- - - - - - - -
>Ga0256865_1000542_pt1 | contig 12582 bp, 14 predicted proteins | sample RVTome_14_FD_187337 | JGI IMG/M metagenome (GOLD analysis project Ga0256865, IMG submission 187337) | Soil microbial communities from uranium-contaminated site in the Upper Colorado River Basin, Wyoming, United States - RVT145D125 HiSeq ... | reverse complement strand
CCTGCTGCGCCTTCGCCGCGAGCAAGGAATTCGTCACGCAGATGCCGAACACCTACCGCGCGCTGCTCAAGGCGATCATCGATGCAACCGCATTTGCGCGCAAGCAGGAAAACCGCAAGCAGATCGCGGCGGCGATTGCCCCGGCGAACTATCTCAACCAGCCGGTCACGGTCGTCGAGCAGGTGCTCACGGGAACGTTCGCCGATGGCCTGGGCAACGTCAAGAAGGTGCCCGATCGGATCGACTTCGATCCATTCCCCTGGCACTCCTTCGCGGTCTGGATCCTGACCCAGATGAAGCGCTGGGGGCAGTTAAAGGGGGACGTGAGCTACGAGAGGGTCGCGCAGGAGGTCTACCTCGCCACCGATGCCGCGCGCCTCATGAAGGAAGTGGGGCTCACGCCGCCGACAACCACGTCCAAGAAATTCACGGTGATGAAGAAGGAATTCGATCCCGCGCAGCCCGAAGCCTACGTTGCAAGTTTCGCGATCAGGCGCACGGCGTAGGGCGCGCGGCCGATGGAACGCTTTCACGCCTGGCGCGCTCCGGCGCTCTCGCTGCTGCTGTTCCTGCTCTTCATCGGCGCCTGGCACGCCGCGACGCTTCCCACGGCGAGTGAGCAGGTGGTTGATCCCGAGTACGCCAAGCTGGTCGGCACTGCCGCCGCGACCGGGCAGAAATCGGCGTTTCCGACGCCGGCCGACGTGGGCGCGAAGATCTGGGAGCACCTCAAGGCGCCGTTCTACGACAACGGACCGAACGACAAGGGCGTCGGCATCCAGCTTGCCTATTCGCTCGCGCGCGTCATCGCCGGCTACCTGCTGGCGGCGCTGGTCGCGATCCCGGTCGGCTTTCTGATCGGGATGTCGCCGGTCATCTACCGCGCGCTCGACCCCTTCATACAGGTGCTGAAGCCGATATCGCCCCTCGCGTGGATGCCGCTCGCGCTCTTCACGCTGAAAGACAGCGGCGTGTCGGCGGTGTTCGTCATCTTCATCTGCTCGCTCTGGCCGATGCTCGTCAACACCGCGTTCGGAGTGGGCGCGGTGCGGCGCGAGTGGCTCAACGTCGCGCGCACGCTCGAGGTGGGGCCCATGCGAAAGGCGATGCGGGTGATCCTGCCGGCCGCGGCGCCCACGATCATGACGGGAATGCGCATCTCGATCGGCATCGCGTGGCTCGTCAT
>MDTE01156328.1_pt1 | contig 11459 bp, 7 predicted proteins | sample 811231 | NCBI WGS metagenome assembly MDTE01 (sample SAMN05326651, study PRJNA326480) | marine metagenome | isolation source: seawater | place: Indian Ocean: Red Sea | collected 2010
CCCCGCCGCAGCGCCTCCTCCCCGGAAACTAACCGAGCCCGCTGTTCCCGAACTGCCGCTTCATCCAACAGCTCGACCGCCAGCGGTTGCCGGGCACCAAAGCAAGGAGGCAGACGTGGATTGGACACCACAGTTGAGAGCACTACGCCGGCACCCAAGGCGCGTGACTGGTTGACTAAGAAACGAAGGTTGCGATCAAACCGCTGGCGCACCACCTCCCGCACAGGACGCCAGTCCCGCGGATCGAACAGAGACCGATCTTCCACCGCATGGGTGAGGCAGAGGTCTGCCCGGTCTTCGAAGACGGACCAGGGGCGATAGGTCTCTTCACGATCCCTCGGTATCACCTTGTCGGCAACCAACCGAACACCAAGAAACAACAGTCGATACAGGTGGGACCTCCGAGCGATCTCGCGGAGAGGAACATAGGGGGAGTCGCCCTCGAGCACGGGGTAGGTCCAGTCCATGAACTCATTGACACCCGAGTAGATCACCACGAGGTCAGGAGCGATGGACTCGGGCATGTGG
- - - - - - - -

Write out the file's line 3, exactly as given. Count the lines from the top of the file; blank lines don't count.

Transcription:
>MDTE01156328.1_pt1 | contig 11459 bp, 7 predicted proteins | sample 811231 | NCBI WGS metagenome assembly MDTE01 (sample SAMN05326651, study PRJNA326480) | marine metagenome | isolation source: seawater | place: Indian Ocean: Red Sea | collected 2010